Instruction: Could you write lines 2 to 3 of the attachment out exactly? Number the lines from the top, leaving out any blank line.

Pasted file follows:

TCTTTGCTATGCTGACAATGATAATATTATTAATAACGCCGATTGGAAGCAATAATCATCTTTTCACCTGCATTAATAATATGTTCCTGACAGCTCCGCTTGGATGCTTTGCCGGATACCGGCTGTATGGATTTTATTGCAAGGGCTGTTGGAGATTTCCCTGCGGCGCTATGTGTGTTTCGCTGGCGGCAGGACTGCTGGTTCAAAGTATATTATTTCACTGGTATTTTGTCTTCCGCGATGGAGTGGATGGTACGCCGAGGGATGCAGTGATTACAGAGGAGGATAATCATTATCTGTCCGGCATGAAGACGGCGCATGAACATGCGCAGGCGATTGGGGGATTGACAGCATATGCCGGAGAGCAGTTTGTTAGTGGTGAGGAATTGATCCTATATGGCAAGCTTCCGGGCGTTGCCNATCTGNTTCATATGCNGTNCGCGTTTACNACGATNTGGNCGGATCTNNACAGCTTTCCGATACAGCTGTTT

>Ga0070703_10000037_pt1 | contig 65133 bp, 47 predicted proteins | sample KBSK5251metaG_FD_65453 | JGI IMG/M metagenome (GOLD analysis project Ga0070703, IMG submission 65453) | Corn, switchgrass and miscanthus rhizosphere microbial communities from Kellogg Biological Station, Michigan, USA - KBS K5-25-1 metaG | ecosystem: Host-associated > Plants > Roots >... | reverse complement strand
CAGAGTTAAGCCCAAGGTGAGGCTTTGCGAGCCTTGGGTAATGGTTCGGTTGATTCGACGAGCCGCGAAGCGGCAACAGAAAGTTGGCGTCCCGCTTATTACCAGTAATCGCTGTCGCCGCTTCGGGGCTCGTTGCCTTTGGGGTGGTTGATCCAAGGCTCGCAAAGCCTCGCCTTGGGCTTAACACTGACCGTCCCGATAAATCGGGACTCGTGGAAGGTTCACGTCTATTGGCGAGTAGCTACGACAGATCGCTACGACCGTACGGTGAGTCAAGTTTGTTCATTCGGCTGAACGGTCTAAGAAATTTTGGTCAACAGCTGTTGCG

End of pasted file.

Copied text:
>Ga0070703_10000037_pt1 | contig 65133 bp, 47 predicted proteins | sample KBSK5251metaG_FD_65453 | JGI IMG/M metagenome (GOLD analysis project Ga0070703, IMG submission 65453) | Corn, switchgrass and miscanthus rhizosphere microbial communities from Kellogg Biological Station, Michigan, USA - KBS K5-25-1 metaG | ecosystem: Host-associated > Plants > Roots >... | reverse complement strand
CAGAGTTAAGCCCAAGGTGAGGCTTTGCGAGCCTTGGGTAATGGTTCGGTTGATTCGACGAGCCGCGAAGCGGCAACAGAAAGTTGGCGTCCCGCTTATTACCAGTAATCGCTGTCGCCGCTTCGGGGCTCGTTGCCTTTGGGGTGGTTGATCCAAGGCTCGCAAAGCCTCGCCTTGGGCTTAACACTGACCGTCCCGATAAATCGGGACTCGTGGAAGGTTCACGTCTATTGGCGAGTAGCTACGACAGATCGCTACGACCGTACGGTGAGTCAAGTTTGTTCATTCGGCTGAACGGTCTAAGAAATTTTGGTCAACAGCTGTTGCG